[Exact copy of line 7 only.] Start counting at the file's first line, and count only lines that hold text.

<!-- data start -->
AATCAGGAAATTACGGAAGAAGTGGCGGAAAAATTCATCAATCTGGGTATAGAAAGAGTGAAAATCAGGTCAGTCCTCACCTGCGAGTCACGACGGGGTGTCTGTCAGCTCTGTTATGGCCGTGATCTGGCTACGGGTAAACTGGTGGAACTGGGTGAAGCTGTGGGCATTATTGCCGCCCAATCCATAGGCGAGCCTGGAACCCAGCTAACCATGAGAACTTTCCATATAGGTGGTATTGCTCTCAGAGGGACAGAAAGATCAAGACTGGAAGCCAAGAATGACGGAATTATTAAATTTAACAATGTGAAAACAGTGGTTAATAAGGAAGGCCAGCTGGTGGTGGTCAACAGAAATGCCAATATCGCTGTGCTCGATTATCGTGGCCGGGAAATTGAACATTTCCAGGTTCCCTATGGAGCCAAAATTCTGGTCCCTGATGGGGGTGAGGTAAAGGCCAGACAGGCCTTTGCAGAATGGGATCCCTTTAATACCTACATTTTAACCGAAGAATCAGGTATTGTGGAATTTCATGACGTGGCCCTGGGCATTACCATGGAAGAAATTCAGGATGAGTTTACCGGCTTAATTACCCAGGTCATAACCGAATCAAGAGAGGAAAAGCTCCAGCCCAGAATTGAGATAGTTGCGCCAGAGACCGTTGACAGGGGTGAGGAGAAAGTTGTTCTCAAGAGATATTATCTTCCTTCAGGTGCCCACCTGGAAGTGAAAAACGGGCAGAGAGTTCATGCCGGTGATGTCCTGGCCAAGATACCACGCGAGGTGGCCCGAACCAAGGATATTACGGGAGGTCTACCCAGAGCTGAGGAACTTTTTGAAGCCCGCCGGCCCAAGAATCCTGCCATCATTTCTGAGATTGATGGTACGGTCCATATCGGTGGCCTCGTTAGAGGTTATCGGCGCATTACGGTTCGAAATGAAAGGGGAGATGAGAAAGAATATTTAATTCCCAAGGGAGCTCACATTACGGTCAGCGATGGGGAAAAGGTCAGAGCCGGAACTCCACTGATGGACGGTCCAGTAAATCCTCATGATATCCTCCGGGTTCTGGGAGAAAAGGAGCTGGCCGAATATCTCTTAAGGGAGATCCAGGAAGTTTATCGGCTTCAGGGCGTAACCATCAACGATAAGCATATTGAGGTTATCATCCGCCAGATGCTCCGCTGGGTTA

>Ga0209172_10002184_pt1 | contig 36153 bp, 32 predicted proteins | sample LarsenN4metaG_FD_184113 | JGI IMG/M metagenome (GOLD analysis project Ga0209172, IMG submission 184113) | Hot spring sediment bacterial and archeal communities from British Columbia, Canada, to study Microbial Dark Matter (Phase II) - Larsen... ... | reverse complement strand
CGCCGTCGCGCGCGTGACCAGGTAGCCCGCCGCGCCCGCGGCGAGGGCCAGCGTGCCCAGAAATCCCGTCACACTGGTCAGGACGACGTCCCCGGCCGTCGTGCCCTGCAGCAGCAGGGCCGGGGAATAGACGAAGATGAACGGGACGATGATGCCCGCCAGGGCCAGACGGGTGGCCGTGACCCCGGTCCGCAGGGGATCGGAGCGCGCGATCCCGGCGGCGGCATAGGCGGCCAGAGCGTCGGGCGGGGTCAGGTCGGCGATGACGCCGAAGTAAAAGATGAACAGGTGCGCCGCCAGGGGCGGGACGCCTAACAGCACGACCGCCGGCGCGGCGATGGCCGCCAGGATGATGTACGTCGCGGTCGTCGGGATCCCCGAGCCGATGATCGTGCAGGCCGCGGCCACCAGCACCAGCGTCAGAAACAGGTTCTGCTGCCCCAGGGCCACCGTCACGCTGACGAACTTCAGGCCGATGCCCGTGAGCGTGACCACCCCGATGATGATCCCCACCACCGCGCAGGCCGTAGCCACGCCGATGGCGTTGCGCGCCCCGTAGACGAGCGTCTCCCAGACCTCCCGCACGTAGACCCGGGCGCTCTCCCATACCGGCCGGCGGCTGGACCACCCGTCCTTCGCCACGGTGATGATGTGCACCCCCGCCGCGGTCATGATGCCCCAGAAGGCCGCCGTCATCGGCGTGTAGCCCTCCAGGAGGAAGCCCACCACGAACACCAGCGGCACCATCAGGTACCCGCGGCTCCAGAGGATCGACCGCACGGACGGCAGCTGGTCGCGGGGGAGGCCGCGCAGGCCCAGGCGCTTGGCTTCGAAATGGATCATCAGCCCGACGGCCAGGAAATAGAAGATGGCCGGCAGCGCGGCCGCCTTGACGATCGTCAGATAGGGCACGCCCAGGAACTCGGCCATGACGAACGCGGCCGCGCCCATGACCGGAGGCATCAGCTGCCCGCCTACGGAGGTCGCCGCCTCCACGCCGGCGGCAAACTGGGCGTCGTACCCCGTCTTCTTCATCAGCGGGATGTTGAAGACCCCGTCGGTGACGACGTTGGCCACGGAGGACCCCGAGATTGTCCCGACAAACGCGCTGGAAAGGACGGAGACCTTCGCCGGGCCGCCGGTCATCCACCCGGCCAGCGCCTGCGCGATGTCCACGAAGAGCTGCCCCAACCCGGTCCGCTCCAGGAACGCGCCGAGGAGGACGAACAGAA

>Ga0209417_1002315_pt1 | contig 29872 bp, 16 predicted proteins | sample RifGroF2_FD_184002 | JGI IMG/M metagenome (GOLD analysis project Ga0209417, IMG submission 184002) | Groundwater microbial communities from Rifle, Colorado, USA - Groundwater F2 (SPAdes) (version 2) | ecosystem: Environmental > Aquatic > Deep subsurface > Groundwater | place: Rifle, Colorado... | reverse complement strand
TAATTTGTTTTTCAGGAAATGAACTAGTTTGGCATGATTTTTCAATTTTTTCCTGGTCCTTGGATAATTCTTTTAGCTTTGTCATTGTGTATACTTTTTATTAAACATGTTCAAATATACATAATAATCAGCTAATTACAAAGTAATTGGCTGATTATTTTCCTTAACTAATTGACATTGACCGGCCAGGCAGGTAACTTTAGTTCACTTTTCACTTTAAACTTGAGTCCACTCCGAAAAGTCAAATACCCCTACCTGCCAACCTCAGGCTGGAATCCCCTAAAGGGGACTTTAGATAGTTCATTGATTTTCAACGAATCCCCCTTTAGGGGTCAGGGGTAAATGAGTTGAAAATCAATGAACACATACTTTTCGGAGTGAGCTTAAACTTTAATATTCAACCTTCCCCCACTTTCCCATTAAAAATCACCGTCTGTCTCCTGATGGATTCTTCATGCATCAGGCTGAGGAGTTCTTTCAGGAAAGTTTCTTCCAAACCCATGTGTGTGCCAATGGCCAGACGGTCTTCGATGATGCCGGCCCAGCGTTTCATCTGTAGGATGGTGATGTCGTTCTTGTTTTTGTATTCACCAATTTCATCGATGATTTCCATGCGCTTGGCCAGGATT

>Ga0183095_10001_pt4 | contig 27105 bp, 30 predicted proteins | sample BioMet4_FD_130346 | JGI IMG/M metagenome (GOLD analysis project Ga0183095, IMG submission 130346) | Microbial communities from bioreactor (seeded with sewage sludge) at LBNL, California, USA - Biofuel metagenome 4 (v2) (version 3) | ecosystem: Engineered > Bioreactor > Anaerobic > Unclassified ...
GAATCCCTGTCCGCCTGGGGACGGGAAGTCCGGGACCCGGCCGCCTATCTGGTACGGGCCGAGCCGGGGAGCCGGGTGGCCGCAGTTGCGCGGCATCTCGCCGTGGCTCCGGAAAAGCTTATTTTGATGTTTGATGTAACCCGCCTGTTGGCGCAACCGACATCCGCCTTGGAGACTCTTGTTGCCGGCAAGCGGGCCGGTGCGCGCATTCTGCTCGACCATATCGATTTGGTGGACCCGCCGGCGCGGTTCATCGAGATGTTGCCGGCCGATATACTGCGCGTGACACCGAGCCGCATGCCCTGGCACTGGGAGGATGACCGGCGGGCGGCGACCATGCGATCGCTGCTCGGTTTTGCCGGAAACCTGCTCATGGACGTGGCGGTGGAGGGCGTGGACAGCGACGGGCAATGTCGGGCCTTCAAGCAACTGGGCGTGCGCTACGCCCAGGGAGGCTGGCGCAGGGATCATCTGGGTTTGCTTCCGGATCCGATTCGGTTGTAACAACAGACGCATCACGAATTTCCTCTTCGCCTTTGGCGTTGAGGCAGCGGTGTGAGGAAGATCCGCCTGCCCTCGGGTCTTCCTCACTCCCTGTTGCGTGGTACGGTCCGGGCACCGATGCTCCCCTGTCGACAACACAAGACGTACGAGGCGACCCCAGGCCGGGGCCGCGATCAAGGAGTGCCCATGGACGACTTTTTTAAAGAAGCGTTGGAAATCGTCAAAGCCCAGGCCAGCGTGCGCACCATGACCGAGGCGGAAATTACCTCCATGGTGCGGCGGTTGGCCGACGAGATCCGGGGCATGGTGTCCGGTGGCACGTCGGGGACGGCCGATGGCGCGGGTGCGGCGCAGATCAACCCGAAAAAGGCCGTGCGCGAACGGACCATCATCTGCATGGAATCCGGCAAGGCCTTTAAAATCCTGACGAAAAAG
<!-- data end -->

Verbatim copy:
GAATCCCTGTCCGCCTGGGGACGGGAAGTCCGGGACCCGGCCGCCTATCTGGTACGGGCCGAGCCGGGGAGCCGGGTGGCCGCAGTTGCGCGGCATCTCGCCGTGGCTCCGGAAAAGCTTATTTTGATGTTTGATGTAACCCGCCTGTTGGCGCAACCGACATCCGCCTTGGAGACTCTTGTTGCCGGCAAGCGGGCCGGTGCGCGCATTCTGCTCGACCATATCGATTTGGTGGACCCGCCGGCGCGGTTCATCGAGATGTTGCCGGCCGATATACTGCGCGTGACACCGAGCCGCATGCCCTGGCACTGGGAGGATGACCGGCGGGCGGCGACCATGCGATCGCTGCTCGGTTTTGCCGGAAACCTGCTCATGGACGTGGCGGTGGAGGGCGTGGACAGCGACGGGCAATGTCGGGCCTTCAAGCAACTGGGCGTGCGCTACGCCCAGGGAGGCTGGCGCAGGGATCATCTGGGTTTGCTTCCGGATCCGATTCGGTTGTAACAACAGACGCATCACGAATTTCCTCTTCGCCTTTGGCGTTGAGGCAGCGGTGTGAGGAAGATCCGCCTGCCCTCGGGTCTTCCTCACTCCCTGTTGCGTGGTACGGTCCGGGCACCGATGCTCCCCTGTCGACAACACAAGACGTACGAGGCGACCCCAGGCCGGGGCCGCGATCAAGGAGTGCCCATGGACGACTTTTTTAAAGAAGCGTTGGAAATCGTCAAAGCCCAGGCCAGCGTGCGCACCATGACCGAGGCGGAAATTACCTCCATGGTGCGGCGGTTGGCCGACGAGATCCGGGGCATGGTGTCCGGTGGCACGTCGGGGACGGCCGATGGCGCGGGTGCGGCGCAGATCAACCCGAAAAAGGCCGTGCGCGAACGGACCATCATCTGCATGGAATCCGGCAAGGCCTTTAAAATCCTGACGAAAAAG